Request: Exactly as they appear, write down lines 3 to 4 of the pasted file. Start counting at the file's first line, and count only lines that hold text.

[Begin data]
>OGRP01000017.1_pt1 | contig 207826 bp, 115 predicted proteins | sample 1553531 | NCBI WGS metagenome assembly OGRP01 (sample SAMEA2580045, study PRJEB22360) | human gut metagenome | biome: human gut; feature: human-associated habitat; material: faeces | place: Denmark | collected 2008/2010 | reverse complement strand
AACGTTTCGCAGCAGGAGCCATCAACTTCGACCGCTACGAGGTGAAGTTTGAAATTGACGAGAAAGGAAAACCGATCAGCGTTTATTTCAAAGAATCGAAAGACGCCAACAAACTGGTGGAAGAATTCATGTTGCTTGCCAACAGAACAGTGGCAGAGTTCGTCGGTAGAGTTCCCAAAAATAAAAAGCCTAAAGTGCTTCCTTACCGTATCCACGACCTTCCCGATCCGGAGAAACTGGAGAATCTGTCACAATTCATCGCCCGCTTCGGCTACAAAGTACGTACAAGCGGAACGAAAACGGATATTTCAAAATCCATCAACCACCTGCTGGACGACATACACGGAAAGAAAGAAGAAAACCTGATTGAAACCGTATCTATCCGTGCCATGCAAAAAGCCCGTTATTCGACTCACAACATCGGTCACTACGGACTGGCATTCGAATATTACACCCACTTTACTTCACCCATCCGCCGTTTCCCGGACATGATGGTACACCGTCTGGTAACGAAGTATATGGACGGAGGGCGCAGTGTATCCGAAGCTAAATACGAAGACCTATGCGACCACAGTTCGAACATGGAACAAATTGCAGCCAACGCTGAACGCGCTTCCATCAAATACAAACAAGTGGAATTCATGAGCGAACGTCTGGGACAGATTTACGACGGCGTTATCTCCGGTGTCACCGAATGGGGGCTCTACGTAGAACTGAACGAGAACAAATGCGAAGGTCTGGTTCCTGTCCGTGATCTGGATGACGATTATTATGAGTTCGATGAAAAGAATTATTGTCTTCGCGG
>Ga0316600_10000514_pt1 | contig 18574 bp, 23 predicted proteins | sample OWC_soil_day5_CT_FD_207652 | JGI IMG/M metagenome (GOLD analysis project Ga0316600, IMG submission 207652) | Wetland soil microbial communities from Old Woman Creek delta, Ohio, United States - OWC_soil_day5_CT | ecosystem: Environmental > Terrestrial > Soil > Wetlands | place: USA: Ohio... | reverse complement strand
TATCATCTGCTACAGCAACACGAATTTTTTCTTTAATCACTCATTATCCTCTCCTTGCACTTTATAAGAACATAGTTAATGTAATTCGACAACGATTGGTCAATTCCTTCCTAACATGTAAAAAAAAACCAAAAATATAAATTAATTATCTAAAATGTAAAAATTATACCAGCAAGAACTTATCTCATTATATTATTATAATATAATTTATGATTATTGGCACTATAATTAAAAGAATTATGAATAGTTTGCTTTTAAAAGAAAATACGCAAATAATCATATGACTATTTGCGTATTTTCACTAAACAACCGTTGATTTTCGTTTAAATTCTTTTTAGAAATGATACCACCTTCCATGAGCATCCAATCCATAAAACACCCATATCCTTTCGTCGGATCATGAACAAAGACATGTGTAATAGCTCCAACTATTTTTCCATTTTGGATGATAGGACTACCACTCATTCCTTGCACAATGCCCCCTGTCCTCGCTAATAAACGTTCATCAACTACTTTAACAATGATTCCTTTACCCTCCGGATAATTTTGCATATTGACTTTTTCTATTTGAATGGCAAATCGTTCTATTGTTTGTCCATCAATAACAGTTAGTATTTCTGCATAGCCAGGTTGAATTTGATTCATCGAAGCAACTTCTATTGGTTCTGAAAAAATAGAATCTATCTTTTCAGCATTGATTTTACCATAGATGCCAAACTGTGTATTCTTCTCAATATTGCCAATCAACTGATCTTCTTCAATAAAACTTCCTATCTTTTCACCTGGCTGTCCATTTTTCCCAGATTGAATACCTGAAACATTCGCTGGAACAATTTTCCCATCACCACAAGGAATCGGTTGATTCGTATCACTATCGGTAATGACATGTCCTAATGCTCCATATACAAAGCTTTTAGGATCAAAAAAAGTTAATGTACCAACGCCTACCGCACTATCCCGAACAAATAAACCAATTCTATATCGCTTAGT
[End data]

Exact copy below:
>Ga0316600_10000514_pt1 | contig 18574 bp, 23 predicted proteins | sample OWC_soil_day5_CT_FD_207652 | JGI IMG/M metagenome (GOLD analysis project Ga0316600, IMG submission 207652) | Wetland soil microbial communities from Old Woman Creek delta, Ohio, United States - OWC_soil_day5_CT | ecosystem: Environmental > Terrestrial > Soil > Wetlands | place: USA: Ohio... | reverse complement strand
TATCATCTGCTACAGCAACACGAATTTTTTCTTTAATCACTCATTATCCTCTCCTTGCACTTTATAAGAACATAGTTAATGTAATTCGACAACGATTGGTCAATTCCTTCCTAACATGTAAAAAAAAACCAAAAATATAAATTAATTATCTAAAATGTAAAAATTATACCAGCAAGAACTTATCTCATTATATTATTATAATATAATTTATGATTATTGGCACTATAATTAAAAGAATTATGAATAGTTTGCTTTTAAAAGAAAATACGCAAATAATCATATGACTATTTGCGTATTTTCACTAAACAACCGTTGATTTTCGTTTAAATTCTTTTTAGAAATGATACCACCTTCCATGAGCATCCAATCCATAAAACACCCATATCCTTTCGTCGGATCATGAACAAAGACATGTGTAATAGCTCCAACTATTTTTCCATTTTGGATGATAGGACTACCACTCATTCCTTGCACAATGCCCCCTGTCCTCGCTAATAAACGTTCATCAACTACTTTAACAATGATTCCTTTACCCTCCGGATAATTTTGCATATTGACTTTTTCTATTTGAATGGCAAATCGTTCTATTGTTTGTCCATCAATAACAGTTAGTATTTCTGCATAGCCAGGTTGAATTTGATTCATCGAAGCAACTTCTATTGGTTCTGAAAAAATAGAATCTATCTTTTCAGCATTGATTTTACCATAGATGCCAAACTGTGTATTCTTCTCAATATTGCCAATCAACTGATCTTCTTCAATAAAACTTCCTATCTTTTCACCTGGCTGTCCATTTTTCCCAGATTGAATACCTGAAACATTCGCTGGAACAATTTTCCCATCACCACAAGGAATCGGTTGATTCGTATCACTATCGGTAATGACATGTCCTAATGCTCCATATACAAAGCTTTTAGGATCAAAAAAAGTTAATGTACCAACGCCTACCGCACTATCCCGAACAAATAAACCAATTCTATATCGCTTAGT